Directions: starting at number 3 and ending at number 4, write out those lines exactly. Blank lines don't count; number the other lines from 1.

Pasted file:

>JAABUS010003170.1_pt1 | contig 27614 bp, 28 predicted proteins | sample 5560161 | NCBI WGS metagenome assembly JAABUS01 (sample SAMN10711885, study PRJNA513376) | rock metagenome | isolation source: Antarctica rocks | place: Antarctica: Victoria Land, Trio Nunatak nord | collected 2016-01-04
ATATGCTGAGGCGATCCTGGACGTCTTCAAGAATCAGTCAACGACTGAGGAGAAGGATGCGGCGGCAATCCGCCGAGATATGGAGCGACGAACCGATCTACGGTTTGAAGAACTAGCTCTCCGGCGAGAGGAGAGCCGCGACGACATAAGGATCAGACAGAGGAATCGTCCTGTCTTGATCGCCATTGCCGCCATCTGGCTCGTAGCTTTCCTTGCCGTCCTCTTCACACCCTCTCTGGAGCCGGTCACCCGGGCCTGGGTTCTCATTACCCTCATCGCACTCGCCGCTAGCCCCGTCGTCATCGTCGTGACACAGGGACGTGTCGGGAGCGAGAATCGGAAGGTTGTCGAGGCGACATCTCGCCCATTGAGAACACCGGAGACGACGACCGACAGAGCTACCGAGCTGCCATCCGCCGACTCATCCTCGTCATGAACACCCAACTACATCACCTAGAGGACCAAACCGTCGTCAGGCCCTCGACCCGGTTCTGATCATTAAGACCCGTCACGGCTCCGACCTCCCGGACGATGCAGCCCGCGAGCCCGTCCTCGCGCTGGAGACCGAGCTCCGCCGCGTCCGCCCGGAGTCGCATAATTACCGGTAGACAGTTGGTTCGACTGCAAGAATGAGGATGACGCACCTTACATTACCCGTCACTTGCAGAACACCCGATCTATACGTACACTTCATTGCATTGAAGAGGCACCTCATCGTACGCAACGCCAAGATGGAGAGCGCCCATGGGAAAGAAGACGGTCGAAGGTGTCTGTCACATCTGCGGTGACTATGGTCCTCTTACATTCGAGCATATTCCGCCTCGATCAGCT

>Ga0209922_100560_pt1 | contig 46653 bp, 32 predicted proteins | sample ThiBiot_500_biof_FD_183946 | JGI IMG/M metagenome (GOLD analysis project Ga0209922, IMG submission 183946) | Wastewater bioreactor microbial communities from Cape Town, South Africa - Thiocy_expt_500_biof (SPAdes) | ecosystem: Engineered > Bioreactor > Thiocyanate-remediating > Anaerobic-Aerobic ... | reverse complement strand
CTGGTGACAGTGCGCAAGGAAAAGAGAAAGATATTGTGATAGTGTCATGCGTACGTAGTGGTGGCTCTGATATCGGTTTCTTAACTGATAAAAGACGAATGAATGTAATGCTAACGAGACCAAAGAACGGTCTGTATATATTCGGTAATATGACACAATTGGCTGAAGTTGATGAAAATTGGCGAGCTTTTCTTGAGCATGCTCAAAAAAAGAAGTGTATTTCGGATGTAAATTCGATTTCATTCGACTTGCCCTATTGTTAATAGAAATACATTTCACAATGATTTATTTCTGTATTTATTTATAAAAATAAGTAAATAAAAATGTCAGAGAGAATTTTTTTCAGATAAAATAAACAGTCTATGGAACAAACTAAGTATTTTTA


>Ga0209922_100560_pt1 | contig 46653 bp, 32 predicted proteins | sample ThiBiot_500_biof_FD_183946 | JGI IMG/M metagenome (GOLD analysis project Ga0209922, IMG submission 183946) | Wastewater bioreactor microbial communities from Cape Town, South Africa - Thiocy_expt_500_biof (SPAdes) | ecosystem: Engineered > Bioreactor > Thiocyanate-remediating > Anaerobic-Aerobic ... | reverse complement strand
CTGGTGACAGTGCGCAAGGAAAAGAGAAAGATATTGTGATAGTGTCATGCGTACGTAGTGGTGGCTCTGATATCGGTTTCTTAACTGATAAAAGACGAATGAATGTAATGCTAACGAGACCAAAGAACGGTCTGTATATATTCGGTAATATGACACAATTGGCTGAAGTTGATGAAAATTGGCGAGCTTTTCTTGAGCATGCTCAAAAAAAGAAGTGTATTTCGGATGTAAATTCGATTTCATTCGACTTGCCCTATTGTTAATAGAAATACATTTCACAATGATTTATTTCTGTATTTATTTATAAAAATAAGTAAATAAAAATGTCAGAGAGAATTTTTTTCAGATAAAATAAACAGTCTATGGAACAAACTAAGTATTTTTA